The next day, the three meet odd Uncle Albert, who has floated up in the air because of his uncontrollable laughter and they join him for a tea party on the ceiling with lots of jokes("I Love to Laugh"). Afterward, Mr. Banks becomes annoyed by the household's cheery atmosphere, and he threatens to fire Mary Poppins, but she manipulates him into taking the children to his workplace, the bank, the next day. That evening, Mary tells the children of the woman who sits by St Paul’s cathedral selling bird feed(“Feed The Birds”) Mr. Banks does so, and the children meet Mr. Dawes. Mr. Dawes aggressively urges Michael to invest his tuppence in the bank, ultimately snatching the coins from Michael. ("Fidelity Fiduciary Bank") Michael demands them back; other customers overhear the conflict, and they all begin demanding their own money back, causing a bank run.
Jane and Michael flee the bank, getting lost in the East End until they again meet up with Bert, now working as a chimney sweep, who escorts them home ("Chim Chim Cheree"). The three and Mary Poppins venture onto the rooftops, where they have a song-and-dance number with other chimney sweeps, which spills out into the Banks' home ("Step in Time") after Admiral Boom shoots fireworks at them, mistaking them for robbers. An enraged Mr. Banks returns and receives a phone call from his employers. He speaks with Bert, and Bert tells him he should spend more time with his children before they grow up ("A Man Has Dreams"). Jane and Michael give their father Michael's tuppence in the hope to make amends.
Mr. Banks walks through London to the bank, where he is given a humiliating cashiering and is dismissed. Looking to the tuppence for words, he blurts out "Supercalifragilisticexpialidocious," tells a joke, and happily heads home. Mr. Dawes mulls over the joke and, finally understanding it, floats up into the air, laughing.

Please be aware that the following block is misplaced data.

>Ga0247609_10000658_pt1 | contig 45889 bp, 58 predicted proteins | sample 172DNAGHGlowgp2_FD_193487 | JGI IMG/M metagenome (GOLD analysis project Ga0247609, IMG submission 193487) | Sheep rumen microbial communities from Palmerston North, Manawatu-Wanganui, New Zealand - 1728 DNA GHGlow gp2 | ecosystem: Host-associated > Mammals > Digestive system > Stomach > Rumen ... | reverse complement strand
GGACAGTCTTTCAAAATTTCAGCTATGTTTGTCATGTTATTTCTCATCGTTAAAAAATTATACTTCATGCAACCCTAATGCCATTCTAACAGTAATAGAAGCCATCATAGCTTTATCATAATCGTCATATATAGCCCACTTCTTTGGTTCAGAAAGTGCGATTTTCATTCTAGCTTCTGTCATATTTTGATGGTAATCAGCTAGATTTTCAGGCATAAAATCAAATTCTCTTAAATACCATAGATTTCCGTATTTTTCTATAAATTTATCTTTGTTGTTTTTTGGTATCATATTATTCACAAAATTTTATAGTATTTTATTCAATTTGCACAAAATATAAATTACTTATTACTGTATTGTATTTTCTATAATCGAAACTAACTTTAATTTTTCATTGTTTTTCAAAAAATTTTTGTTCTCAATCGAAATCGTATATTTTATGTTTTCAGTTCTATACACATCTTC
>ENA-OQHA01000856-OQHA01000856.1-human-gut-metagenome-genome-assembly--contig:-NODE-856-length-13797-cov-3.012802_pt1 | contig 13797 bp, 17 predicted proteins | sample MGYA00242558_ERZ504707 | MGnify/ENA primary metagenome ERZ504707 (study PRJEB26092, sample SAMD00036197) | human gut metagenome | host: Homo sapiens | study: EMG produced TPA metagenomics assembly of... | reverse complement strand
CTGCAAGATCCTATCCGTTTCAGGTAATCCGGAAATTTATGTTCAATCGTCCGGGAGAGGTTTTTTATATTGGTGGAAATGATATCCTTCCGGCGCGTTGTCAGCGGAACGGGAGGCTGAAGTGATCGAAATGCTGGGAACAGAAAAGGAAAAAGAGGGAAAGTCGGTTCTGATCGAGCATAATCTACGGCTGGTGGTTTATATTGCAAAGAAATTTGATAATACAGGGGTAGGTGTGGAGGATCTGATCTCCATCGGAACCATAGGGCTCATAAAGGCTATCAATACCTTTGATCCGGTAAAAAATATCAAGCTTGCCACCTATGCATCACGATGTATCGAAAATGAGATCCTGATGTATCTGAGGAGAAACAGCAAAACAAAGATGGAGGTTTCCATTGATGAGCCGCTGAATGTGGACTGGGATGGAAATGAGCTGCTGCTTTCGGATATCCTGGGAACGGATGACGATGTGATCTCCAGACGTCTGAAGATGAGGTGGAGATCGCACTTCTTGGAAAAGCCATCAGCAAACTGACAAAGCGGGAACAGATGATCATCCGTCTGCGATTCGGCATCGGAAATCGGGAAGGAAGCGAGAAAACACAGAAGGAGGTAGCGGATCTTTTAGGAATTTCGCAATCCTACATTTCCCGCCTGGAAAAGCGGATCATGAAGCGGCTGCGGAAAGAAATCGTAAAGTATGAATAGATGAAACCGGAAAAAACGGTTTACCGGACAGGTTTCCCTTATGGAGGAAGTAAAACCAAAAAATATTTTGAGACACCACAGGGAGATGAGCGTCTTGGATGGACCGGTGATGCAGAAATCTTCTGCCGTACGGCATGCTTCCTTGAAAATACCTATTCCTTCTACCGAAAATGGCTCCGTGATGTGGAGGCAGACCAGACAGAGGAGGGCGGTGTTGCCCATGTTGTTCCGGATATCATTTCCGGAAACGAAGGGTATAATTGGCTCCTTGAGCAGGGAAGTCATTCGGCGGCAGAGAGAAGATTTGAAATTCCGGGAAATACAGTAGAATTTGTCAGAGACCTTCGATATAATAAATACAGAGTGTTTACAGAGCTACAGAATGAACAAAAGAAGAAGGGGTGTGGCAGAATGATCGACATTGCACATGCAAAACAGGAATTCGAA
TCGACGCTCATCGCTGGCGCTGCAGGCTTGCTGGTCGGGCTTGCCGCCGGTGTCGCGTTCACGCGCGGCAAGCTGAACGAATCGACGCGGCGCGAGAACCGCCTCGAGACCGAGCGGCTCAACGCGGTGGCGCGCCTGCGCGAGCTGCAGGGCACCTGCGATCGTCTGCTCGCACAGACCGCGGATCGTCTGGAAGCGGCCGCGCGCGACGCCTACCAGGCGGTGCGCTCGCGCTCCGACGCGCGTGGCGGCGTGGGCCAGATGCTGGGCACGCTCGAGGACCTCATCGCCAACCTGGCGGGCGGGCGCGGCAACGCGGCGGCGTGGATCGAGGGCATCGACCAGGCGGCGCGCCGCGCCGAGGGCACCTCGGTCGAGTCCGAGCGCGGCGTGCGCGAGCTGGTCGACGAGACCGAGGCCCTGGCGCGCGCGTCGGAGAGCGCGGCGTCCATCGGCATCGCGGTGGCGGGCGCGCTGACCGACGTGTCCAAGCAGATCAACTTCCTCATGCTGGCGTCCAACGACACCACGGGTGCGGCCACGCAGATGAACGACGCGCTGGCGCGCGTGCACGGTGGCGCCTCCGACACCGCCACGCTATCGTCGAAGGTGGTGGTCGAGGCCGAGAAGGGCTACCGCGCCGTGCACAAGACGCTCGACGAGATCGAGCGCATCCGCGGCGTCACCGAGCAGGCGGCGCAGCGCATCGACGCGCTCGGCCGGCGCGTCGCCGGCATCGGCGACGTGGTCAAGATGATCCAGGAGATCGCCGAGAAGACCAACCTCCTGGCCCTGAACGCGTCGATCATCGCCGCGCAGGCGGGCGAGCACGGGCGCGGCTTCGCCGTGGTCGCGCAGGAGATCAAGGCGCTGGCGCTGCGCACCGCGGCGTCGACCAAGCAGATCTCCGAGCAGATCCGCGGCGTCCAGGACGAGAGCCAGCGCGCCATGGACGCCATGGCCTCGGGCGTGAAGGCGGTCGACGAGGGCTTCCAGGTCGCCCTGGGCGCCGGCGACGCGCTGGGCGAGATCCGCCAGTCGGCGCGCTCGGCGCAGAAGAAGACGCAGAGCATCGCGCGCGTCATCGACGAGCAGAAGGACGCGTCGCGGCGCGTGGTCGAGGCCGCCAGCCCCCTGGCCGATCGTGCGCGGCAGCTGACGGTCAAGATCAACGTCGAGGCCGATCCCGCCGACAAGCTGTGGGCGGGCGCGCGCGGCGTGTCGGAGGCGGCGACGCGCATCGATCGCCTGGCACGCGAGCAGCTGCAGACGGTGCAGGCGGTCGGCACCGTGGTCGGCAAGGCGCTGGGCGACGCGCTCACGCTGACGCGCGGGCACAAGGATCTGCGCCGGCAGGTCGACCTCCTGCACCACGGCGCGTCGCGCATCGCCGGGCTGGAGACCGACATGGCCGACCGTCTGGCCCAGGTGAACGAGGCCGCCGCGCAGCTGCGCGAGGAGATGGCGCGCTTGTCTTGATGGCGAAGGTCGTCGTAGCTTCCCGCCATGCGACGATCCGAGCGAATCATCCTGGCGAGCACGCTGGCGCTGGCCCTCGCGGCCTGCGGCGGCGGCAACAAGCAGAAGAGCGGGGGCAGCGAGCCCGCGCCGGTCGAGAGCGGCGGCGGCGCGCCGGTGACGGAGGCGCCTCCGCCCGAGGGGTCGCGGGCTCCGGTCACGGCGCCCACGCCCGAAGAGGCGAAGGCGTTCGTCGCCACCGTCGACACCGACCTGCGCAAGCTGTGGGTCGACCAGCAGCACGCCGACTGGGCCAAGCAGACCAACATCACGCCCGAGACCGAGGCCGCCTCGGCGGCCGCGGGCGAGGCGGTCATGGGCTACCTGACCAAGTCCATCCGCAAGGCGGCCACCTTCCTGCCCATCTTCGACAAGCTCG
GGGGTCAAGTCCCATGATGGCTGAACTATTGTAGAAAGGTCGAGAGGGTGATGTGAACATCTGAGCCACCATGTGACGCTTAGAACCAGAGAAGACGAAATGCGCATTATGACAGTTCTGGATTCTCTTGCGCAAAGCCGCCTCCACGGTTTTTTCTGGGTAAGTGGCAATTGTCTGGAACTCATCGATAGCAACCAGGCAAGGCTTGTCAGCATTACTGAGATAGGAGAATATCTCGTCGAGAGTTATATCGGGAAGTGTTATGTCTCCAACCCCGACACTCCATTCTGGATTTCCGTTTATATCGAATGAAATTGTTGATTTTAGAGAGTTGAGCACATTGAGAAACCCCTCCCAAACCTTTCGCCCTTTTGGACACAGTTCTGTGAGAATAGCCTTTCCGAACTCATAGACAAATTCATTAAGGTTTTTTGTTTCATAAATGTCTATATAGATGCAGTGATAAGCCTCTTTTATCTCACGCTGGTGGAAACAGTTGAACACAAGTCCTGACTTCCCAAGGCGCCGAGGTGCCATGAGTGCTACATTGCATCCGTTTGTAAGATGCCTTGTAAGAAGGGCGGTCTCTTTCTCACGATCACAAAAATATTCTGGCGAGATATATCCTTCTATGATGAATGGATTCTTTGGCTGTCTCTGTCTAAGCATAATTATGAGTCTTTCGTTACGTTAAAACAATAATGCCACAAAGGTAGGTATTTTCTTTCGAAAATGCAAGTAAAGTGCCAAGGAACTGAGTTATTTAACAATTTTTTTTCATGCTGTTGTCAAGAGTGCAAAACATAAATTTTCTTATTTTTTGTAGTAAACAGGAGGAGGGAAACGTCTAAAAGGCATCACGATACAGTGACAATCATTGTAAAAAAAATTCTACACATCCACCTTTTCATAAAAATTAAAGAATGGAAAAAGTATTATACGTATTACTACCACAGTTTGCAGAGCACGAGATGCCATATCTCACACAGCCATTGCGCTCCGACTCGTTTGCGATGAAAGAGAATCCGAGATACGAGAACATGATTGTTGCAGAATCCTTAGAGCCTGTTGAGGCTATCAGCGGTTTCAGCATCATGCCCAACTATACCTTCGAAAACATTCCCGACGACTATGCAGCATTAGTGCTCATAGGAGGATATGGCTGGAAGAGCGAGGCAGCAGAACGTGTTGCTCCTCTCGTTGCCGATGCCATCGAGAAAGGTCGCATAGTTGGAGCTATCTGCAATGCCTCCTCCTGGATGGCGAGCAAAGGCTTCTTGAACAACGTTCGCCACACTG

The next day, the wind changes, meaning Mary Poppins must leave. A happier Mr. Banks is found at home, having fixed his children's kite, and takes the family out to fly it. In the park, the Banks family meets Mr. Dawes' son, Mr. Dawes Jr., who reveals his father died laughing from the joke. ("Let's Go Fly a Kite"). Although initially sorry, Mr. Banks soon becomes happy for him since Mr. Dawes Jr. had never seen his father happier in his life and re-employs Mr. Banks as a junior partner. With her work done, Mary Poppins ends the movie by flying away with Bert telling her not to stay away too long.
The first novel in the Mary Poppins series was the film's main basis. According to the 40th Anniversary DVD release of the film in 2004, Disney's daughters fell in love with the Mary Poppins books and made him promise to make a film based on them. Disney first attempted to purchase the film rights to Mary Poppins from P. L. Travers as early as 1938. However, Travers refused; she did not believe a film version of her books would do justice to her creation.
In addition, Disney was then known primarily as a producer of cartoons and had yet to produce any major live-action work. For more than 20 years, Disney periodically made efforts to convince Travers to allow him to make a Poppins film. He finally succeeded in 1961 although Travers demanded and got script approval rights. The Sherman Brothers composed the music score and were also involved in the film's development, suggesting the setting be changed from the 1930s to the Edwardian era. Pre-production and song composition took about two years.
Travers was an adviser to the production. However, she disapproved of the dilution of the harsher aspects of Mary Poppins' character, felt ambivalent about the music, and hated the use of animation so much that she ruled out any further adaptations of the later Mary Poppins novels.She objected to a number of elements that made it into the film. Rather than original songs, she wanted the soundtrack to feature known standards of the Edwardian period in which the story is set. Disney overruled her, citing contract stipulations that he had final say on the finished print.